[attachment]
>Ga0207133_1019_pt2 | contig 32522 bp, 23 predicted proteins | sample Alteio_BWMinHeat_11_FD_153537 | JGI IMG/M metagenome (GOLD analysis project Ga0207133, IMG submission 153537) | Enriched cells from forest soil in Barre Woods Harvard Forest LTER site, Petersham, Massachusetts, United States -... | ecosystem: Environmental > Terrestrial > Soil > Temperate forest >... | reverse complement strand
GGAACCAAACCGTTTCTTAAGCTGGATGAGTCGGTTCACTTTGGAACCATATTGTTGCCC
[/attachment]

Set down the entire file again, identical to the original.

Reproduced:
>Ga0207133_1019_pt2 | contig 32522 bp, 23 predicted proteins | sample Alteio_BWMinHeat_11_FD_153537 | JGI IMG/M metagenome (GOLD analysis project Ga0207133, IMG submission 153537) | Enriched cells from forest soil in Barre Woods Harvard Forest LTER site, Petersham, Massachusetts, United States -... | ecosystem: Environmental > Terrestrial > Soil > Temperate forest >... | reverse complement strand
GGAACCAAACCGTTTCTTAAGCTGGATGAGTCGGTTCACTTTGGAACCATATTGTTGCCC